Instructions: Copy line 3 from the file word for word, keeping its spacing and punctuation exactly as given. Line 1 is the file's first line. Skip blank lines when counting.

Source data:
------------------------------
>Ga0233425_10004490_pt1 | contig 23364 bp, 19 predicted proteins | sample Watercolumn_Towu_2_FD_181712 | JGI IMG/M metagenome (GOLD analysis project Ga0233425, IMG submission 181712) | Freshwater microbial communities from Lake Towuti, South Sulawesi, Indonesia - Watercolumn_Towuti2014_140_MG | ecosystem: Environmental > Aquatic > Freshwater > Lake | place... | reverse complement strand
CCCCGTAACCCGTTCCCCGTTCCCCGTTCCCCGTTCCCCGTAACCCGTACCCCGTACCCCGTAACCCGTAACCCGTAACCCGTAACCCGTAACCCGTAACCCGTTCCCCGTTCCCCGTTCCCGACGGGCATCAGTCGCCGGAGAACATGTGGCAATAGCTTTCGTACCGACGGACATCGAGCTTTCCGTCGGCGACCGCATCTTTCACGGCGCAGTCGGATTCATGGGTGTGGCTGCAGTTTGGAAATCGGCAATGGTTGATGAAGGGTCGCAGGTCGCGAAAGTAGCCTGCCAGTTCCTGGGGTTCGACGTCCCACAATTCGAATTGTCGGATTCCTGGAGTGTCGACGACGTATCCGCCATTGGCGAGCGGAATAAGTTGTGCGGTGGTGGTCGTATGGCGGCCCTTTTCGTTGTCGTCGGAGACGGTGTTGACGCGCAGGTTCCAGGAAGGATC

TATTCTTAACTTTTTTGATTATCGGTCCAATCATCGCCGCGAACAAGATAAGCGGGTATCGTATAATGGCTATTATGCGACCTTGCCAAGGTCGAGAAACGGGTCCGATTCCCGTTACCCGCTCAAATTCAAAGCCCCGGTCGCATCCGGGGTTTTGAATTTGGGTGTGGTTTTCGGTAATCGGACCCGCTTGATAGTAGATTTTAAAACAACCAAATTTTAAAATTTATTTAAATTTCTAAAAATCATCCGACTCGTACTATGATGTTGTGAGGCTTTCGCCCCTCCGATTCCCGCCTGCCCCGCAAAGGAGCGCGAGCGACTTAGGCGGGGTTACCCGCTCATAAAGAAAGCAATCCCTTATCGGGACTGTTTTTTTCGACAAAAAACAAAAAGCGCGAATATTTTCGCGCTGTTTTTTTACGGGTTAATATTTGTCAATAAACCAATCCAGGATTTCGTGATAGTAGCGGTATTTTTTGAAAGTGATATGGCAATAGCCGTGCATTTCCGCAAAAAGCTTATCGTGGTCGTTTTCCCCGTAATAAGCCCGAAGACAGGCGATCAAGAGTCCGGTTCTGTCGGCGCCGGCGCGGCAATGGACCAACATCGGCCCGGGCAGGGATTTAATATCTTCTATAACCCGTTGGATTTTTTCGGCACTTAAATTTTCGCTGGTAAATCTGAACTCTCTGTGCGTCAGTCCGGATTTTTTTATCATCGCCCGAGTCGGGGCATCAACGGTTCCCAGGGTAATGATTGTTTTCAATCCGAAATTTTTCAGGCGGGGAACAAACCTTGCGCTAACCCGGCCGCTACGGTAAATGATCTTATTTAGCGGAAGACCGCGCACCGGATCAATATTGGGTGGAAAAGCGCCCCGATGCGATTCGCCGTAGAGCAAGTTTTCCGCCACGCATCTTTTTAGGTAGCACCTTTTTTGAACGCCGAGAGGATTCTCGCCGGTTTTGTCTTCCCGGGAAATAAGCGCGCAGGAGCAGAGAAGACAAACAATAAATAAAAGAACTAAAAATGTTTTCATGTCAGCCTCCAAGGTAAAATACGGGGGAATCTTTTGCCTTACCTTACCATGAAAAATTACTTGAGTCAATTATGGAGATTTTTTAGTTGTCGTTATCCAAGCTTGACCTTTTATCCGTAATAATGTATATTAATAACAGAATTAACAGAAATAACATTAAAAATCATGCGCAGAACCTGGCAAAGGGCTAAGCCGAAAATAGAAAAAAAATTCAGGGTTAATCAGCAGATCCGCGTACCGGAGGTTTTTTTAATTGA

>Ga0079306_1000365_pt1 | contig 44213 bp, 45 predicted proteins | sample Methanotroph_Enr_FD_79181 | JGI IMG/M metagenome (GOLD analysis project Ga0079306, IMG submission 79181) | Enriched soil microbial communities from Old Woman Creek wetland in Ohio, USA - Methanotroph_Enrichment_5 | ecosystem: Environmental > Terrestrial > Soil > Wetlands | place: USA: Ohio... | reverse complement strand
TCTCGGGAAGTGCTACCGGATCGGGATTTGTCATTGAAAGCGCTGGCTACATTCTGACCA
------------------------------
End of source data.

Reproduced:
TATTCTTAACTTTTTTGATTATCGGTCCAATCATCGCCGCGAACAAGATAAGCGGGTATCGTATAATGGCTATTATGCGACCTTGCCAAGGTCGAGAAACGGGTCCGATTCCCGTTACCCGCTCAAATTCAAAGCCCCGGTCGCATCCGGGGTTTTGAATTTGGGTGTGGTTTTCGGTAATCGGACCCGCTTGATAGTAGATTTTAAAACAACCAAATTTTAAAATTTATTTAAATTTCTAAAAATCATCCGACTCGTACTATGATGTTGTGAGGCTTTCGCCCCTCCGATTCCCGCCTGCCCCGCAAAGGAGCGCGAGCGACTTAGGCGGGGTTACCCGCTCATAAAGAAAGCAATCCCTTATCGGGACTGTTTTTTTCGACAAAAAACAAAAAGCGCGAATATTTTCGCGCTGTTTTTTTACGGGTTAATATTTGTCAATAAACCAATCCAGGATTTCGTGATAGTAGCGGTATTTTTTGAAAGTGATATGGCAATAGCCGTGCATTTCCGCAAAAAGCTTATCGTGGTCGTTTTCCCCGTAATAAGCCCGAAGACAGGCGATCAAGAGTCCGGTTCTGTCGGCGCCGGCGCGGCAATGGACCAACATCGGCCCGGGCAGGGATTTAATATCTTCTATAACCCGTTGGATTTTTTCGGCACTTAAATTTTCGCTGGTAAATCTGAACTCTCTGTGCGTCAGTCCGGATTTTTTTATCATCGCCCGAGTCGGGGCATCAACGGTTCCCAGGGTAATGATTGTTTTCAATCCGAAATTTTTCAGGCGGGGAACAAACCTTGCGCTAACCCGGCCGCTACGGTAAATGATCTTATTTAGCGGAAGACCGCGCACCGGATCAATATTGGGTGGAAAAGCGCCCCGATGCGATTCGCCGTAGAGCAAGTTTTCCGCCACGCATCTTTTTAGGTAGCACCTTTTTTGAACGCCGAGAGGATTCTCGCCGGTTTTGTCTTCCCGGGAAATAAGCGCGCAGGAGCAGAGAAGACAAACAATAAATAAAAGAACTAAAAATGTTTTCATGTCAGCCTCCAAGGTAAAATACGGGGGAATCTTTTGCCTTACCTTACCATGAAAAATTACTTGAGTCAATTATGGAGATTTTTTAGTTGTCGTTATCCAAGCTTGACCTTTTATCCGTAATAATGTATATTAATAACAGAATTAACAGAAATAACATTAAAAATCATGCGCAGAACCTGGCAAAGGGCTAAGCCGAAAATAGAAAAAAAATTCAGGGTTAATCAGCAGATCCGCGTACCGGAGGTTTTTTTAATTGA